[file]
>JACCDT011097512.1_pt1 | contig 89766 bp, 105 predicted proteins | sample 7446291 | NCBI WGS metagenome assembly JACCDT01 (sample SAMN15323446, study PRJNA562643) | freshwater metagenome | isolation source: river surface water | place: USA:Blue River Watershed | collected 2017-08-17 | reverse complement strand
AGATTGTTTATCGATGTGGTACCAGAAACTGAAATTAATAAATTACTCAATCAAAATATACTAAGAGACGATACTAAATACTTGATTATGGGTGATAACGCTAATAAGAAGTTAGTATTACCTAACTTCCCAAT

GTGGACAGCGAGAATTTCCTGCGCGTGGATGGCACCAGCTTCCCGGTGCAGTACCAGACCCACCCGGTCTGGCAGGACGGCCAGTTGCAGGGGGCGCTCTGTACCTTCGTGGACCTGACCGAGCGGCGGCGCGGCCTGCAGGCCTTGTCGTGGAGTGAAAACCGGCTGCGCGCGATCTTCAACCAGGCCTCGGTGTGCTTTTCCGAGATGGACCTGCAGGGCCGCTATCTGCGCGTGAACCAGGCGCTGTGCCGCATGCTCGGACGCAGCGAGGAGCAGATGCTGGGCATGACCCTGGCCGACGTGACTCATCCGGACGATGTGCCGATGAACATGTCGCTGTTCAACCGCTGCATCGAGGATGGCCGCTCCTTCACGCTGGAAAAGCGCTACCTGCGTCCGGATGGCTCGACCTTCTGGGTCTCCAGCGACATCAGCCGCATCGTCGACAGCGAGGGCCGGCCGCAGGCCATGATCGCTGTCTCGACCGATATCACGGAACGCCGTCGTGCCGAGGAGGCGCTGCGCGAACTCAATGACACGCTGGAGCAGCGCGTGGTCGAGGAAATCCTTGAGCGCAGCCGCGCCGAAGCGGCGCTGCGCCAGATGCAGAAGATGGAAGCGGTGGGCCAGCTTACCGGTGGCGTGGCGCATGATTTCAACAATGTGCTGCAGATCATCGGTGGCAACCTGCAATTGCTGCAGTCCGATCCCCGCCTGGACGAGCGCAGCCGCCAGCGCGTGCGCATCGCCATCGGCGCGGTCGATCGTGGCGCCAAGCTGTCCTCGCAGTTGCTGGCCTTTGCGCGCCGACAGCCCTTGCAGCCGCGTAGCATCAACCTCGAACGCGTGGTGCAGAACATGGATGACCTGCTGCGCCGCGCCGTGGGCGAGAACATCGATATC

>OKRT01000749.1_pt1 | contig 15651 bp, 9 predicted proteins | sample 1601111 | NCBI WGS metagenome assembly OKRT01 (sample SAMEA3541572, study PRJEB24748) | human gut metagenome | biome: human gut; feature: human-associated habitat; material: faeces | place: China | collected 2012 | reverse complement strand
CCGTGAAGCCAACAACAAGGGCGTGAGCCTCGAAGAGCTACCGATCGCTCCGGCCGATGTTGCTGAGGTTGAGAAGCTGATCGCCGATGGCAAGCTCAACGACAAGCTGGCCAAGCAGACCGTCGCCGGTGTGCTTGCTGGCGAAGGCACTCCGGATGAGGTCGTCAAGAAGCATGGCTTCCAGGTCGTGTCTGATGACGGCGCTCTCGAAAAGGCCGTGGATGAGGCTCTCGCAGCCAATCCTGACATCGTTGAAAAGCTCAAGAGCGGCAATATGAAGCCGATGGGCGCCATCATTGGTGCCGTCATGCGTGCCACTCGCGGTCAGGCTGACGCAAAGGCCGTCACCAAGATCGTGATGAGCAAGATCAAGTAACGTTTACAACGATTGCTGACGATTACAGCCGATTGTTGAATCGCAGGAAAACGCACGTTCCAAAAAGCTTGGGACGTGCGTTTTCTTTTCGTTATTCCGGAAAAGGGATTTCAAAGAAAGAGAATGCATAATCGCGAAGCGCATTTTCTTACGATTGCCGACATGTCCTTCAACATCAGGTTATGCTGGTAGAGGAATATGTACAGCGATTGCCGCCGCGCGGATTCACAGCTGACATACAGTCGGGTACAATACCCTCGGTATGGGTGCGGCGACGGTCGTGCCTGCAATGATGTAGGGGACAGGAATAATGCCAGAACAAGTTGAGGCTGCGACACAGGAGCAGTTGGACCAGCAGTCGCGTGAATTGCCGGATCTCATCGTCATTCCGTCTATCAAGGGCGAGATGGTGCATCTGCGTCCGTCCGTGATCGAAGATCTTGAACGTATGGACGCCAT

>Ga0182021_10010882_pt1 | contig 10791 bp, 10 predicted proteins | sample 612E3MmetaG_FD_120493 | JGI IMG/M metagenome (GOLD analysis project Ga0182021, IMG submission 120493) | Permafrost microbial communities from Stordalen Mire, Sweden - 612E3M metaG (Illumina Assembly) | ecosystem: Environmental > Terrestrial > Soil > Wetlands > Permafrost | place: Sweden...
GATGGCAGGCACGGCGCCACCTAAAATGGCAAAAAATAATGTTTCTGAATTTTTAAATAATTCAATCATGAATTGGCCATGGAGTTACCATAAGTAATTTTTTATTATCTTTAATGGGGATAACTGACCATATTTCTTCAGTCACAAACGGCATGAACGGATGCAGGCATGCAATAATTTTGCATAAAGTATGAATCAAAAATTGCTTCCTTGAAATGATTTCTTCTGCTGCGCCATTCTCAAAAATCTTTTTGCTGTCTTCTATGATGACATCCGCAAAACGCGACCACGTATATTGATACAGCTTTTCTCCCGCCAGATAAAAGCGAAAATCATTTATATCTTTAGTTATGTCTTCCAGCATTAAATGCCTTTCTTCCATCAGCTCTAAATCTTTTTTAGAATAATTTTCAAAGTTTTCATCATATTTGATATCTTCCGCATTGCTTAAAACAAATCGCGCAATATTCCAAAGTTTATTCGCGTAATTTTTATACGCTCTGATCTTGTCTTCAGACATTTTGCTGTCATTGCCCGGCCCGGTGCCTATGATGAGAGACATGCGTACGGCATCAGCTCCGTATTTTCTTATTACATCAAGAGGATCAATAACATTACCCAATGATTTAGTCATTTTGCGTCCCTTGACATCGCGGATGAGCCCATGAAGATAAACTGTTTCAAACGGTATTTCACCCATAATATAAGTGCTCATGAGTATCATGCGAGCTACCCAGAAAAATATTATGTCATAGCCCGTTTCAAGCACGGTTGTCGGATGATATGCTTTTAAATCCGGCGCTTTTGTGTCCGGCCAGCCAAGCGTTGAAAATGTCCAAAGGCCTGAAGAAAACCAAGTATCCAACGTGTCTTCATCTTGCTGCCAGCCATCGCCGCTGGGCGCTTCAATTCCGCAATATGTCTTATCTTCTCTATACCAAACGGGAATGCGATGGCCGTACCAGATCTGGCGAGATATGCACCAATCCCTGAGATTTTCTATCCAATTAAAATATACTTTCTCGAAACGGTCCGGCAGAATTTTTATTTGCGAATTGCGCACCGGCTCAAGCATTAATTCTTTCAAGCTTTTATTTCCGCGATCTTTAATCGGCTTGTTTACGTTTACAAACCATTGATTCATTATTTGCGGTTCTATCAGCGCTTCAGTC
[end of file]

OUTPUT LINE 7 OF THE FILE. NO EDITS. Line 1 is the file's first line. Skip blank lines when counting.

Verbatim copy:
GATGGCAGGCACGGCGCCACCTAAAATGGCAAAAAATAATGTTTCTGAATTTTTAAATAATTCAATCATGAATTGGCCATGGAGTTACCATAAGTAATTTTTTATTATCTTTAATGGGGATAACTGACCATATTTCTTCAGTCACAAACGGCATGAACGGATGCAGGCATGCAATAATTTTGCATAAAGTATGAATCAAAAATTGCTTCCTTGAAATGATTTCTTCTGCTGCGCCATTCTCAAAAATCTTTTTGCTGTCTTCTATGATGACATCCGCAAAACGCGACCACGTATATTGATACAGCTTTTCTCCCGCCAGATAAAAGCGAAAATCATTTATATCTTTAGTTATGTCTTCCAGCATTAAATGCCTTTCTTCCATCAGCTCTAAATCTTTTTTAGAATAATTTTCAAAGTTTTCATCATATTTGATATCTTCCGCATTGCTTAAAACAAATCGCGCAATATTCCAAAGTTTATTCGCGTAATTTTTATACGCTCTGATCTTGTCTTCAGACATTTTGCTGTCATTGCCCGGCCCGGTGCCTATGATGAGAGACATGCGTACGGCATCAGCTCCGTATTTTCTTATTACATCAAGAGGATCAATAACATTACCCAATGATTTAGTCATTTTGCGTCCCTTGACATCGCGGATGAGCCCATGAAGATAAACTGTTTCAAACGGTATTTCACCCATAATATAAGTGCTCATGAGTATCATGCGAGCTACCCAGAAAAATATTATGTCATAGCCCGTTTCAAGCACGGTTGTCGGATGATATGCTTTTAAATCCGGCGCTTTTGTGTCCGGCCAGCCAAGCGTTGAAAATGTCCAAAGGCCTGAAGAAAACCAAGTATCCAACGTGTCTTCATCTTGCTGCCAGCCATCGCCGCTGGGCGCTTCAATTCCGCAATATGTCTTATCTTCTCTATACCAAACGGGAATGCGATGGCCGTACCAGATCTGGCGAGATATGCACCAATCCCTGAGATTTTCTATCCAATTAAAATATACTTTCTCGAAACGGTCCGGCAGAATTTTTATTTGCGAATTGCGCACCGGCTCAAGCATTAATTCTTTCAAGCTTTTATTTCCGCGATCTTTAATCGGCTTGTTTACGTTTACAAACCATTGATTCATTATTTGCGGTTCTATCAGCGCTTCAGTC